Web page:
Rep. John Barrow, a Georgia Democrat, can't be bothered to co-sponsor legislation that would ban discrimination against LGBT employees, making him one of just eight Democrats who refuse and earning the rebuke of home-state activists.
Barrow can't even be bothered to explain why not, according to the Washington Blade.
Another longtime House Democrat who doesn’t co-sponsor ENDA and who was a one-time supporter of a Federal Marriage Amendment is Barrow. Despite voting “yes” on this amendment, Barrow has taken pro-LGBT positions, such as voting in favor of “Don’t Ask, Don’t Tell” repeal. His office didn’t respond to a request for comment on ENDA.
LGBT activists in Georgia knocked Barrow for his refusal to back the bill.
Jeff Graham, executive director of Georgia Equality, said Barrow has assumed more anti-LGBT positions after redistricting, when Barrow’s district was drawn to become more conservative.
“The politics behind this, not that it excuses it, but for the last several times that he has run for office, he has been redistricted into a district that is majority Republican,” Graham said. “And so, he actually has a voting record on LGBT issues, as well as a lot of other issues that are important to many of us, where he did not support them or voted against them. His lack of sponsorship of ENDA is not actually a surprise; it’s a disappointment, but it is not a surprise.”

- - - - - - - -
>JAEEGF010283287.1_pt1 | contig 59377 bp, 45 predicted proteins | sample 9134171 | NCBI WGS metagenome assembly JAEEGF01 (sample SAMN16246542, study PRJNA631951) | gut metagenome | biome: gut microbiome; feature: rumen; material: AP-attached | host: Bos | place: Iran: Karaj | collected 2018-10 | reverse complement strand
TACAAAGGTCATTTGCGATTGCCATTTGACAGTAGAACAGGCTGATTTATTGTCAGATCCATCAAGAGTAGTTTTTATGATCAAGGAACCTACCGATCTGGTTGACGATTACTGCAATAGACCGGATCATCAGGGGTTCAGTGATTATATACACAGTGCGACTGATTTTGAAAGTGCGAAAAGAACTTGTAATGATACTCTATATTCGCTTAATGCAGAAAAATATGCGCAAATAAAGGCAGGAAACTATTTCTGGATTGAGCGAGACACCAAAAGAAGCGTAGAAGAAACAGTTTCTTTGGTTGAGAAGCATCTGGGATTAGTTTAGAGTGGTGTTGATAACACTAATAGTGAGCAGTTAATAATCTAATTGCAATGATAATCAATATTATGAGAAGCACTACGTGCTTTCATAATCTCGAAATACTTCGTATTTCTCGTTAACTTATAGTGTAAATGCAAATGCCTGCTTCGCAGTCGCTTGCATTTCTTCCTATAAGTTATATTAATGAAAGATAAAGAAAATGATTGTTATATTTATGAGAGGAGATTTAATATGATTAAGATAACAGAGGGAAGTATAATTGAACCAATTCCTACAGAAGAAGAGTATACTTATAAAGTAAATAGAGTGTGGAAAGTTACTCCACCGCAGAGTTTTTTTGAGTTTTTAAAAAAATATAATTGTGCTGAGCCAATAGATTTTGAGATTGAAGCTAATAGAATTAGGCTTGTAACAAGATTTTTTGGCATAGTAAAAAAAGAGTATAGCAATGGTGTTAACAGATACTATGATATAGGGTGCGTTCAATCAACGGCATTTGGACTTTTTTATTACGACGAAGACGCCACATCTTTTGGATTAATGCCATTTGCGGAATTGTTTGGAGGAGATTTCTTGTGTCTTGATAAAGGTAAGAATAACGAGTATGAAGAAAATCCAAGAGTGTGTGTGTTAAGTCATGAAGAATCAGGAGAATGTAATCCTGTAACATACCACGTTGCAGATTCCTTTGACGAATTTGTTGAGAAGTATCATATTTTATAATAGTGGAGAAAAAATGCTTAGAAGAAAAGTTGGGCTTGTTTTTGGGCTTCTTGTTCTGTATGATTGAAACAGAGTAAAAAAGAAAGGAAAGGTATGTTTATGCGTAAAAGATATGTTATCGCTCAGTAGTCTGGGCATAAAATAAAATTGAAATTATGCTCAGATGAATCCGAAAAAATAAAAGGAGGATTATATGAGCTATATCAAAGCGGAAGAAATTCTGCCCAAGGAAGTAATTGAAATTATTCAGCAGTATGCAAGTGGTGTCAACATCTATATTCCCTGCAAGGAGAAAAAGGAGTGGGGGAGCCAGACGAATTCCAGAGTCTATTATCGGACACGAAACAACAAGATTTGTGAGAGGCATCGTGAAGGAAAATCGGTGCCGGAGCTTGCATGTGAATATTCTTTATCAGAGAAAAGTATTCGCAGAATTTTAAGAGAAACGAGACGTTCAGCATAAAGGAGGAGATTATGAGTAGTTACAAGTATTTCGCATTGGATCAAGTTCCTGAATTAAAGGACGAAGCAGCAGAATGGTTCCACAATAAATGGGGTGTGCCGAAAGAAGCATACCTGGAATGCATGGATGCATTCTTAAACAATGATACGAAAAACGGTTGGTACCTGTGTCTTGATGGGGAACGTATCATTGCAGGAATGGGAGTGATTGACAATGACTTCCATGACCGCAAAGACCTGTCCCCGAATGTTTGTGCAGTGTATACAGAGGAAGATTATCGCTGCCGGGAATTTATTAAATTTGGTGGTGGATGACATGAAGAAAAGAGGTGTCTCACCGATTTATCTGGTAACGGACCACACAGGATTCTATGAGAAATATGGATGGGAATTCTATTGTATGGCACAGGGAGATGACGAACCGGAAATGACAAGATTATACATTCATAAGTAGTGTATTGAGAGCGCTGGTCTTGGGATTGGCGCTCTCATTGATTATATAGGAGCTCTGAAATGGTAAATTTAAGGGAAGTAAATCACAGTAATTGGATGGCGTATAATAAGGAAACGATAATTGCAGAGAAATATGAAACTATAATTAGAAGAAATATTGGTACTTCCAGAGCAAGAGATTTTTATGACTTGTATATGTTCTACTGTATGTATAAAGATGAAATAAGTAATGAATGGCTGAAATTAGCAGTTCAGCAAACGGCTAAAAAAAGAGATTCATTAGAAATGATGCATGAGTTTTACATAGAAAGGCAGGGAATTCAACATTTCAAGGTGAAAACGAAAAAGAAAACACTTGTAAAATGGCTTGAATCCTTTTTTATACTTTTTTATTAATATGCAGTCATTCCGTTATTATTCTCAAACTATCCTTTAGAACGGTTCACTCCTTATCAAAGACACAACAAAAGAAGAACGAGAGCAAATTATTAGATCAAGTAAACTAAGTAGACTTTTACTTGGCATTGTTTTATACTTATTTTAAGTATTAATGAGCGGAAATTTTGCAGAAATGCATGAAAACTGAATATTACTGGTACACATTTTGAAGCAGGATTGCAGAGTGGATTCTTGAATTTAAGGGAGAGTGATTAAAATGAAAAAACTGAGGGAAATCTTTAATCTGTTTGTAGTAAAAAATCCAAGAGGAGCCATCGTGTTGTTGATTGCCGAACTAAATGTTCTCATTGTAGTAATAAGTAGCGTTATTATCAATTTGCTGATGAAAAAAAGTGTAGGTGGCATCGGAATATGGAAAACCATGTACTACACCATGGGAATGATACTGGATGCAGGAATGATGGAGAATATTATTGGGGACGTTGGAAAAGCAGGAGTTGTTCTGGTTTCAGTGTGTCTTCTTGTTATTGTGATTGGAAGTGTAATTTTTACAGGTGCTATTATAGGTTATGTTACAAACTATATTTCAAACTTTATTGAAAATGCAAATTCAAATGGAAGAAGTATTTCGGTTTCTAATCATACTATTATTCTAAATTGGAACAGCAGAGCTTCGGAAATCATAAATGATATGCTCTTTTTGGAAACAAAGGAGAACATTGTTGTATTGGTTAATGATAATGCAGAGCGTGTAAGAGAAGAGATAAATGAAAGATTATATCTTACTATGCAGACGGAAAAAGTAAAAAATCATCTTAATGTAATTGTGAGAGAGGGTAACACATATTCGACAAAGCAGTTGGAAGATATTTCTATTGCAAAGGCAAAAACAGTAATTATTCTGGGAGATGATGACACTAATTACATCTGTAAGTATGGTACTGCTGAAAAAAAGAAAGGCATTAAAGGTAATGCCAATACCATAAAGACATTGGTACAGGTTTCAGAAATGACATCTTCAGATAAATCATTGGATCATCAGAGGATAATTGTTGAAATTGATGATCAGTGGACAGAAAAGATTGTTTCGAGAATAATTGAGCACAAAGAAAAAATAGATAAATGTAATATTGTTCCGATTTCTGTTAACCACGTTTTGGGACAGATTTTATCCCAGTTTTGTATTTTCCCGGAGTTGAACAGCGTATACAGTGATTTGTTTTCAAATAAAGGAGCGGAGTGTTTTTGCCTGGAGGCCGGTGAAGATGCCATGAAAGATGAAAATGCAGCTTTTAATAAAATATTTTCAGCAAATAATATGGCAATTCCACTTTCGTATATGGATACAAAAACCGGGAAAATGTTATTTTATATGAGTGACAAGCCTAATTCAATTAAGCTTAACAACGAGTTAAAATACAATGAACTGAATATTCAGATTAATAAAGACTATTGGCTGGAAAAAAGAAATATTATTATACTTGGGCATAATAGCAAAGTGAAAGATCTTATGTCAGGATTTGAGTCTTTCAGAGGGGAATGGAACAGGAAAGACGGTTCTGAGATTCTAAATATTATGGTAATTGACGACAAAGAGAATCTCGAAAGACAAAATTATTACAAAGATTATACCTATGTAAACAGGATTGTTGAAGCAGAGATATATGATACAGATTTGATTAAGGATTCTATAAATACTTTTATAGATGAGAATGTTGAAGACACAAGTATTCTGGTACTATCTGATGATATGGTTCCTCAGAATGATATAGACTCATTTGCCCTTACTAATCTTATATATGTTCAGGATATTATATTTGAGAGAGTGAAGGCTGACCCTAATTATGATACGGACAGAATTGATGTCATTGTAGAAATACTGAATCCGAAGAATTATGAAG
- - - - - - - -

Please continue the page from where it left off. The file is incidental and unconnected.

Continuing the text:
Graham said getting Barrow to support ENDA would require “an immense grassroots” effort among his constituents, but his organization is prepared to support the Human Rights Campaign in planned field operations to encourage him to back the bill.
Barrow is apparently angling to keep his zero on HRC's Congressional Scorecard, a score that matches most every other Republican member of Georgia's Congressional delegation. (Barrow is a Democrat.) The state's other Democrats scored a 100 (Reps. John Lewis and Hank Johnson), an 80 (Rep. David Scott) and a 30 (Rep. Sanford Bishop).
Barrow narrowly defeated incumbent Rep. Max Burns, a Republican, in 2004. Barrow has faced stiff opposition since to keep the seat, which is nestled against the Georgia border with South Carolina and stretches from Augusta to Savannah.
Five candidates are battling in the Republican primary for the chance to take on Barrow in the November election. Barrow is running unopposed in the Democratic primary.